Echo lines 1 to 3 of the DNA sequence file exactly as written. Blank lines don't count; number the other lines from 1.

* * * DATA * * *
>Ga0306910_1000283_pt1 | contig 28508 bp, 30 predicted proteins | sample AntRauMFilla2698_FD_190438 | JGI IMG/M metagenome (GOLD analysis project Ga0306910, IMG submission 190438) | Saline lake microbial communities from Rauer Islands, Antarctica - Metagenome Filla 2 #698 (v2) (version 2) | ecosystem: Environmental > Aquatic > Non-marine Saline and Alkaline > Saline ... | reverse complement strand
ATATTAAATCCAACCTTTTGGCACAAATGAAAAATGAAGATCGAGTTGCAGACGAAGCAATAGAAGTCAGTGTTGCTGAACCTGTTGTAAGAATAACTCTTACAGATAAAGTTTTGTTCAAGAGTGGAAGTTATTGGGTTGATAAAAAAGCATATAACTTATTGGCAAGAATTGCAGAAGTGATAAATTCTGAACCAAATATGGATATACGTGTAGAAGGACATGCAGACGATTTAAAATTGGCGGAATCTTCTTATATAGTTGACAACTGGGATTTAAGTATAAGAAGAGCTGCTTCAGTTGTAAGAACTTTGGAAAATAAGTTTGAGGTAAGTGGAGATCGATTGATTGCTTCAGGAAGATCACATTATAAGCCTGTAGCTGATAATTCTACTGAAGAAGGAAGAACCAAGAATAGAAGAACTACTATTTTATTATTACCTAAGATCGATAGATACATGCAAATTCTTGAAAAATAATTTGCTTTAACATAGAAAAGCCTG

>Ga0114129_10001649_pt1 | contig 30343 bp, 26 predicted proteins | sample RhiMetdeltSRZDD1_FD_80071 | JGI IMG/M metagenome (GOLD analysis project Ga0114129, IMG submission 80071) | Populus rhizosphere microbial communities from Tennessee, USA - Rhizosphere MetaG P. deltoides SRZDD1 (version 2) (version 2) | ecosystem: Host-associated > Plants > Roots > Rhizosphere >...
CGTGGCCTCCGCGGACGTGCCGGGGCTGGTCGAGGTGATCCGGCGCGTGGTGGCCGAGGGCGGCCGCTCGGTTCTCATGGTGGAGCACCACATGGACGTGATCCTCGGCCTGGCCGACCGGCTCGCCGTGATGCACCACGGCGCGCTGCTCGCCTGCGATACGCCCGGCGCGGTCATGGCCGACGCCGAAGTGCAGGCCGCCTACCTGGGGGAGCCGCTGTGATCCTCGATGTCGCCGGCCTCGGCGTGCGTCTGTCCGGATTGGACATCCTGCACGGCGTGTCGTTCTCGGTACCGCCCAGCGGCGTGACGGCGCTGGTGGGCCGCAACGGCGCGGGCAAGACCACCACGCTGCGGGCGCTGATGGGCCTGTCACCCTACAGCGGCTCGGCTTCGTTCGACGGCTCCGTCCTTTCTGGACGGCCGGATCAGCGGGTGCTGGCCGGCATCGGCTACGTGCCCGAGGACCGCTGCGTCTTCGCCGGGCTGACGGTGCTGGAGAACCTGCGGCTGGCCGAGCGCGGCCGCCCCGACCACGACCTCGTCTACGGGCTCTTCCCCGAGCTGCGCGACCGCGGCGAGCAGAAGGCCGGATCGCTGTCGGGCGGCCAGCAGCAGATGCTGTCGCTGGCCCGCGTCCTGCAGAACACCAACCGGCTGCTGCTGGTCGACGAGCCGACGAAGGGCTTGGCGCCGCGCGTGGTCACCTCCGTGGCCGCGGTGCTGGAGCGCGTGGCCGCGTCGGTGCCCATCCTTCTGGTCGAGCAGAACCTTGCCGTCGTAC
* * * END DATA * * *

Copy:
>Ga0306910_1000283_pt1 | contig 28508 bp, 30 predicted proteins | sample AntRauMFilla2698_FD_190438 | JGI IMG/M metagenome (GOLD analysis project Ga0306910, IMG submission 190438) | Saline lake microbial communities from Rauer Islands, Antarctica - Metagenome Filla 2 #698 (v2) (version 2) | ecosystem: Environmental > Aquatic > Non-marine Saline and Alkaline > Saline ... | reverse complement strand
ATATTAAATCCAACCTTTTGGCACAAATGAAAAATGAAGATCGAGTTGCAGACGAAGCAATAGAAGTCAGTGTTGCTGAACCTGTTGTAAGAATAACTCTTACAGATAAAGTTTTGTTCAAGAGTGGAAGTTATTGGGTTGATAAAAAAGCATATAACTTATTGGCAAGAATTGCAGAAGTGATAAATTCTGAACCAAATATGGATATACGTGTAGAAGGACATGCAGACGATTTAAAATTGGCGGAATCTTCTTATATAGTTGACAACTGGGATTTAAGTATAAGAAGAGCTGCTTCAGTTGTAAGAACTTTGGAAAATAAGTTTGAGGTAAGTGGAGATCGATTGATTGCTTCAGGAAGATCACATTATAAGCCTGTAGCTGATAATTCTACTGAAGAAGGAAGAACCAAGAATAGAAGAACTACTATTTTATTATTACCTAAGATCGATAGATACATGCAAATTCTTGAAAAATAATTTGCTTTAACATAGAAAAGCCTG

>Ga0114129_10001649_pt1 | contig 30343 bp, 26 predicted proteins | sample RhiMetdeltSRZDD1_FD_80071 | JGI IMG/M metagenome (GOLD analysis project Ga0114129, IMG submission 80071) | Populus rhizosphere microbial communities from Tennessee, USA - Rhizosphere MetaG P. deltoides SRZDD1 (version 2) (version 2) | ecosystem: Host-associated > Plants > Roots > Rhizosphere >...